38\emph{Function types} have first-class representation in the prototype as well; \CFA{} function  pointers are represented as variables with the appropriate function type, though \CFA{} polymorphic function pointers cannot be represented, as the prototype system stores information about type assertions in function declarations rather than in the function type.
    3939\emph{Void} and \emph{tuple types} are also supported in the prototype, to express the multiple-return-value functions in \CFA{}, though varargs functions and !ttype! tuple-typed type variables are absent from the prototype system.
    4040The prototype system also does not represent type qualifiers (\eg{} !const!, !volatile!), so all such qualifiers are stripped during conversion to the prototype system.
     
    116116As a matter of experimental practicality, test runs that exceeded 8~GB of peak resident memory usage are excluded from the data set.
    117117This restriction is justifiable by real-world use, as a compiler that is merely slow may be accommodated with patience, but one that uses in excess of 8~GB of RAM may be impossible to run on many currently deployed computer systems.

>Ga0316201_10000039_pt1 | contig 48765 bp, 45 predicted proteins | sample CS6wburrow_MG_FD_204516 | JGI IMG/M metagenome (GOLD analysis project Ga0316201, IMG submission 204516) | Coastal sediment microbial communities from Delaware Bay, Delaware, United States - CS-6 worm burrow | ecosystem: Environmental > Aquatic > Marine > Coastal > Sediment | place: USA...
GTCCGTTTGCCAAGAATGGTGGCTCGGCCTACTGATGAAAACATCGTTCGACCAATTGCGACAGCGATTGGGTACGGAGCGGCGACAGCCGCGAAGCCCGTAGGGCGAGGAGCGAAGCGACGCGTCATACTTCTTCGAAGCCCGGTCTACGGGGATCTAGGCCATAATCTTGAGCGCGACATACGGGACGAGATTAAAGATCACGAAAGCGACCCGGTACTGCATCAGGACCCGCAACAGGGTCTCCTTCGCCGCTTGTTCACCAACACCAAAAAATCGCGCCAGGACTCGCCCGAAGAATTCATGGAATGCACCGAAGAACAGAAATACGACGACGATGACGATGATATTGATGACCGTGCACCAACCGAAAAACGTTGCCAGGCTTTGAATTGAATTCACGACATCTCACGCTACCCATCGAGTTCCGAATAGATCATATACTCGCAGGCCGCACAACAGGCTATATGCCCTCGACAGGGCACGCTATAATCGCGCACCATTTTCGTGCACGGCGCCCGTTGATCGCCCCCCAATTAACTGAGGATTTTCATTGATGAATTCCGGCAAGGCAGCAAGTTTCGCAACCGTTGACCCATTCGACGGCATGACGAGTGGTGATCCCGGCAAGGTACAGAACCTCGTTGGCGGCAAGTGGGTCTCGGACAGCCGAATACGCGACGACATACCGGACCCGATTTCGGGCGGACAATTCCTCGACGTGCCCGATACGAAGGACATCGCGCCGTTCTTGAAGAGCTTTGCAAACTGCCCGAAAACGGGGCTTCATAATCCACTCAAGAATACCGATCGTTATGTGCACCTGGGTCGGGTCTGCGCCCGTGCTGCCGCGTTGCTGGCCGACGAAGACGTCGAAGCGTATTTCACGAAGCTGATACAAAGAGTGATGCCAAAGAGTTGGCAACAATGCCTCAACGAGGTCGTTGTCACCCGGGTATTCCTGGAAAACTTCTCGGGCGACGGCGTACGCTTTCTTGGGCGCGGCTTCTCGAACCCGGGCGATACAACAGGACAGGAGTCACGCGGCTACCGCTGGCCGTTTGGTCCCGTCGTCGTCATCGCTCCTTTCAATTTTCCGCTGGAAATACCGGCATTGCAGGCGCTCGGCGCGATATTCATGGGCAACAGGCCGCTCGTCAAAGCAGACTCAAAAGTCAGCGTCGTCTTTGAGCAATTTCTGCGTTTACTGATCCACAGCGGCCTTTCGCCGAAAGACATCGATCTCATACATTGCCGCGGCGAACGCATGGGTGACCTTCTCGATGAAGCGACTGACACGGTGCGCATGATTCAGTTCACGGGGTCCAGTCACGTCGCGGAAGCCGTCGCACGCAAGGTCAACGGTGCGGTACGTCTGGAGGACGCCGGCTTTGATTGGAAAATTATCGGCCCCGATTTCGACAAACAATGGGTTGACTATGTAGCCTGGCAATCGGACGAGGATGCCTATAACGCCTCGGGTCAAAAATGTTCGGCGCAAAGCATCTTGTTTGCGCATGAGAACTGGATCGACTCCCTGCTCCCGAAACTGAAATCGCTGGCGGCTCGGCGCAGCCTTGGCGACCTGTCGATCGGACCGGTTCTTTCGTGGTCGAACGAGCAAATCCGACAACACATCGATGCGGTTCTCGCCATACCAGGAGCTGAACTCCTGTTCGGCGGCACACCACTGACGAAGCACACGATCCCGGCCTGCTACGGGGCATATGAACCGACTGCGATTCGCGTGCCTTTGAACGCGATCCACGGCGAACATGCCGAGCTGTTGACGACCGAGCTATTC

118 8~GB of RAM is not typical of the memory usage of the best-peforming two variants, \textsc{bu-dca-bas} and \textsc{bu-dca-per}, which were able to run all 131 test inputs to completion  with maximum memory usage of 70~MB and 78~MB, respectively.
     1188~GB of RAM is not typical of the memory usage of the best-performing two variants, \textsc{bu-dca-bas} and \textsc{bu-dca-per}, which were able to run all 131 test inputs to completion  with maximum memory usage of 70~MB and 78~MB, respectively.
    119119However, this threshold did eliminate a significant number of algorithm-test variants, with the worst-performing variant, \textsc{td-imm-inc}, only completing 62 test inputs within the memory bound.
    120120Full results for tests completed by algorithm variant are presented in Figure~\ref{tests-completed-fig}.